The Nov. 3 election ends in less than one week. And I say “ends” because the election has been underway for several weeks now, and over 60 million people nationwide have already cast their ballots! As you can see on the graphic from the Virginia Public Access Project (VPAP), over 2.3 million Virginians have voted already -- early in-person and by mail. This number dwarfs the total absentee votes that were cast in Virginia during the last presidential election in 2016 — we are now well over four times that previous total — and people are still voting. Here in the 44th Delegate district, our neighbors in Kirkside precinct have the largest early voting turnout to date with 48.9% of registered voters. Almost half of all voters! That is followed by record turnout by Hollin Hall and Marlan voters at 47.9 and 47.8% respectively. Bucknell, Hybla Valley, Belle Haven, and other precincts along Richmond Highway are running lower, but still at strong early voting levels, from 30 to 40%.
It’s not just in Virginia either. Around the country, some form of no-excuse early voting is allowed in 38 states and the District of Columbia this year, some for the first time ever with new laws passed or due to the COVID-19 pandemic. Indeed, Virginia is leading the nation in early votes cast, and in expanded voting accessibility, moving from the 49th hardest state to vote four years ago, to the 12th easiest place to cast your vote in 2020 — the largest jump in rank for any state, according to Northern Illinois University. Virginia joins New Jersey, Vermont, and South Dakota as tied for the fourth-longest early voting period in the country: 45 days prior to an election. Alabama allows voting 55 days early, Pennsylvania 50 days, and Minnesota 46 days.
This year is our first election with many of the voting access reforms enacted by our new Democratic majority in the General Assembly, and Virginia voters are taking full advantage of fewer barriers to their voting rights. Probably the most substantial is the enactment of no-excuse-needed absentee (early) voting. Why you would need an excuse to give to the government about why you want to vote early never made any sense to me. That’s your business, not the government’s. Whatever your reason is to vote early, you are not alone, and here in Mount Vernon and Lee we have had long lines at our two early voting locations at the Government Centers at 2511 Parkers Lane and at 6121 Franconia Road, respectively. When I went on Saturday in the morning, the line moved fast and was no longer than 90 minutes. One voter told me that he had been waiting to vote for four years! With his mask on, hiding his smile, it took me a moment to realize he was joking, but obviously, folks recognize the significance of this election and are unwilling to wait another day to vote. Indeed, the long lines have been inspiring to witness. Note that curbside voting is also an option too if you are COVID positive or unable to walk inside due to health concerns or advanced age.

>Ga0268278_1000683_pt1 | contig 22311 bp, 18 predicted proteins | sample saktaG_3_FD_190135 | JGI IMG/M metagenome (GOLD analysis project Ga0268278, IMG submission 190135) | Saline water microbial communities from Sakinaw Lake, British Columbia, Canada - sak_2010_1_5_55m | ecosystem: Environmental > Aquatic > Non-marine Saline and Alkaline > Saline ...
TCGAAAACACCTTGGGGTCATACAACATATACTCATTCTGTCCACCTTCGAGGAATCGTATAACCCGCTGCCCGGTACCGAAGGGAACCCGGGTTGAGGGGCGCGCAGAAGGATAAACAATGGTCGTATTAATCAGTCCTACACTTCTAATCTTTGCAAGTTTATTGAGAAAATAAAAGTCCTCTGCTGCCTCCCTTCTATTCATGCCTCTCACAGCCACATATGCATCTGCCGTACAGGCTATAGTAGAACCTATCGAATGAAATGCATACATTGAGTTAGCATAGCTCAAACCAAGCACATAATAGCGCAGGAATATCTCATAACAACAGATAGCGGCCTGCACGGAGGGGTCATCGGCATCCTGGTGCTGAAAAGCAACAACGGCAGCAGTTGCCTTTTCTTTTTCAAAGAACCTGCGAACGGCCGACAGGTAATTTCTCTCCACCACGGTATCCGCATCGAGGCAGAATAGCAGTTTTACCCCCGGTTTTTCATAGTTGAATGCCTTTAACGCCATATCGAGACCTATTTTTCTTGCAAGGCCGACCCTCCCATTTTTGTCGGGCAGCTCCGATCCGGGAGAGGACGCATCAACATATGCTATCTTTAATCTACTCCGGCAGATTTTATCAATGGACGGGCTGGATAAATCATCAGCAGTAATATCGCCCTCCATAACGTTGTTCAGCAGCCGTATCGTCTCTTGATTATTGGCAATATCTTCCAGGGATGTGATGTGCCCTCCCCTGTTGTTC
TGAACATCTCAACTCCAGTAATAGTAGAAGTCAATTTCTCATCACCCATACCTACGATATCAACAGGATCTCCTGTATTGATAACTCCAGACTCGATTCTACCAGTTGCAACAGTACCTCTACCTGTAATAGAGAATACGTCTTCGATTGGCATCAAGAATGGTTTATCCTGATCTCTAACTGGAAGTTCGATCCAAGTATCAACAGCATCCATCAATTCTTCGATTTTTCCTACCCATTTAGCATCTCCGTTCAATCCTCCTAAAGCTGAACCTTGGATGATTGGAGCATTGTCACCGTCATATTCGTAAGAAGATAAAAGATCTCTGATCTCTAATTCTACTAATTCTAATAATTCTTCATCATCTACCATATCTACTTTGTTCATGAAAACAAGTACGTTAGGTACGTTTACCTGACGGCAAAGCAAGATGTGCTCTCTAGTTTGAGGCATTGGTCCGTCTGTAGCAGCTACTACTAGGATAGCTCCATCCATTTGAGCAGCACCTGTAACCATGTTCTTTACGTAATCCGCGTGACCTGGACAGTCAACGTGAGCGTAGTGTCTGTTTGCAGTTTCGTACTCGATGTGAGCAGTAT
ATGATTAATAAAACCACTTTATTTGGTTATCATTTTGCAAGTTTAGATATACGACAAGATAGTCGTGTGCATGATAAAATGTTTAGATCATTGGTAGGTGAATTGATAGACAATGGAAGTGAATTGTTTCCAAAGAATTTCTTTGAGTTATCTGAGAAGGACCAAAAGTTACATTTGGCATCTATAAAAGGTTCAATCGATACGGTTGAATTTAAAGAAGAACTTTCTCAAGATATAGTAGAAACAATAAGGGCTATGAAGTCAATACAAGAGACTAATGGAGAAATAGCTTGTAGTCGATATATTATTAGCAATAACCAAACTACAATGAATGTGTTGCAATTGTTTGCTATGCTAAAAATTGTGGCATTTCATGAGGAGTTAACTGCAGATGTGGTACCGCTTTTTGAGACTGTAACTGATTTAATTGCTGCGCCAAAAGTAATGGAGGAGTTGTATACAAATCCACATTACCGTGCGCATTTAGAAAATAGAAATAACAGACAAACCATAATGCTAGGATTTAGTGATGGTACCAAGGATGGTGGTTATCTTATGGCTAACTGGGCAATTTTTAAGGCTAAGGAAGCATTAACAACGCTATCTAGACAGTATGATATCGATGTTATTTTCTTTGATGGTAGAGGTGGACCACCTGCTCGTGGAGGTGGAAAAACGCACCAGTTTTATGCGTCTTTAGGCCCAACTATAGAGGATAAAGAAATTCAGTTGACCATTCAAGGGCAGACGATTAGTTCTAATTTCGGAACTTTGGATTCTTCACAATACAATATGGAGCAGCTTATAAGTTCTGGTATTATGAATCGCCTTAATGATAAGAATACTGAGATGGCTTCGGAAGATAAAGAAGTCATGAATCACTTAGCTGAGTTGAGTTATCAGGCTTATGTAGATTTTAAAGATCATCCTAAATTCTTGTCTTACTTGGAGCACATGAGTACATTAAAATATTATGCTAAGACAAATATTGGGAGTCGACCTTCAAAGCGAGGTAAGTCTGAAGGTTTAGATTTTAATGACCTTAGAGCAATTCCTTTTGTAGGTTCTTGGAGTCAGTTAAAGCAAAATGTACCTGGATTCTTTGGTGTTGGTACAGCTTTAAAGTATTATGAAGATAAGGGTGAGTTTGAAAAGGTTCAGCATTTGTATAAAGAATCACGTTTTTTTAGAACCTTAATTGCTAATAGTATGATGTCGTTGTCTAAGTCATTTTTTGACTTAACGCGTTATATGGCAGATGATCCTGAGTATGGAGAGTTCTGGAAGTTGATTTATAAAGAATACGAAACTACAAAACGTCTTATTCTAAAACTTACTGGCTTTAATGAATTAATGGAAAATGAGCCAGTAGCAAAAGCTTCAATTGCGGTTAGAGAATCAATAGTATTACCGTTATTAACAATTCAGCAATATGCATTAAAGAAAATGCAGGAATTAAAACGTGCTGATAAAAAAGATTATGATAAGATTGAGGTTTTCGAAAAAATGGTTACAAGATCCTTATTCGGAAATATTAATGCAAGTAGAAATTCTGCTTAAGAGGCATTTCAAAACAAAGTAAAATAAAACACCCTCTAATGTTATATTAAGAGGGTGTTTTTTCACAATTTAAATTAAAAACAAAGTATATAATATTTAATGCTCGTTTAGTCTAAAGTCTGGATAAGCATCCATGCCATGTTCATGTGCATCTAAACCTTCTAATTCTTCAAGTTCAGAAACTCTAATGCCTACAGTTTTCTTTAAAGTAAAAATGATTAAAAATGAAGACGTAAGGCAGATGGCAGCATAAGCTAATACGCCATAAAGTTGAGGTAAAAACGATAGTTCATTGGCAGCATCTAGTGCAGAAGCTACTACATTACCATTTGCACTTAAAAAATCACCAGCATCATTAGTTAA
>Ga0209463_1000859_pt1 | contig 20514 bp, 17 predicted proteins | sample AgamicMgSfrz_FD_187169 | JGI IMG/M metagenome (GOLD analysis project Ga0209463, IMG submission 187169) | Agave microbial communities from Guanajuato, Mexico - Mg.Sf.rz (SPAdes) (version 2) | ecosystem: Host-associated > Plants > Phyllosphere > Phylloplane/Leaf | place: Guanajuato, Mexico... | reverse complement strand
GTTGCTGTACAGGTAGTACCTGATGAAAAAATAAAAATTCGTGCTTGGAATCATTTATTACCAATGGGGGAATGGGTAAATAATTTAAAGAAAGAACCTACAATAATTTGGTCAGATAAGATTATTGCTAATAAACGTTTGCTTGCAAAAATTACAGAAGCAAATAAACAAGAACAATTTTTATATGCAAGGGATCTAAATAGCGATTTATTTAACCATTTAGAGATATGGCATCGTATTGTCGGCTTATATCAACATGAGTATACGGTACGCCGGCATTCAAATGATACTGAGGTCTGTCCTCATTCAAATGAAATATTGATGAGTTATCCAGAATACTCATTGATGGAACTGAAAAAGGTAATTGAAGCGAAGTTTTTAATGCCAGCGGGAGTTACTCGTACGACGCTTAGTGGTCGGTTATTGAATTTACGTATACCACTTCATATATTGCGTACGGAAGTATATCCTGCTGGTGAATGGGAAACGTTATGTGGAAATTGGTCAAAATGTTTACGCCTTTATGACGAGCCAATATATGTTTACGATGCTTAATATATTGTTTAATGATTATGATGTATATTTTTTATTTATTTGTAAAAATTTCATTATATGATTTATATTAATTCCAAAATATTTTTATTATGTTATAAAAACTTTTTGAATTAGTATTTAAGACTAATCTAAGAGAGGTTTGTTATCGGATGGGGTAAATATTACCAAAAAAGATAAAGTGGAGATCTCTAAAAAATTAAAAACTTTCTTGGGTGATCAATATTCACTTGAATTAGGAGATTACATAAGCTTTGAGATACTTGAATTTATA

This Saturday, Oct. 31 is the last day for early voting prior to Election Day on Nov. 3 (now a state holiday). The budget that we passed during the Special Session included language and funding for prepaid postage on mail-in absentee ballots, fulfilling my initiative to provide this earlier this year with my bill HB 220. This was an important cause prior to COVID — eliminating more costs to voting — but this need was exacerbated by the coronavirus pandemic and the push to increase the accessibility of voting by mail. Budget language also mandated that localities install dropboxes to receive absentee ballots, which has eased lines for in-person voting and alleviates fears about delays in the mail service. The requirement for witness signatures for absentee ballots has been temporarily waived, and I plan to introduce legislation eliminating this requirement altogether as it just another nonsensical barrier to voting. In addition, to further ensure that all votes are counted, especially those that are coming from overseas from our service members and Americans living abroad, the deadline for ballots postmarked by Election Day to be received in order to be counted has been extended to the Friday following the election by 5 p.m.
Also, election officials must contact a voter within three days if a mistake is discovered with their ballot that would keep it from being counted, and voters will have until noon on the third day after Election Day to correct it. Remember, your vote not only makes a difference but it is your constitutional right. Please exercise it and vote!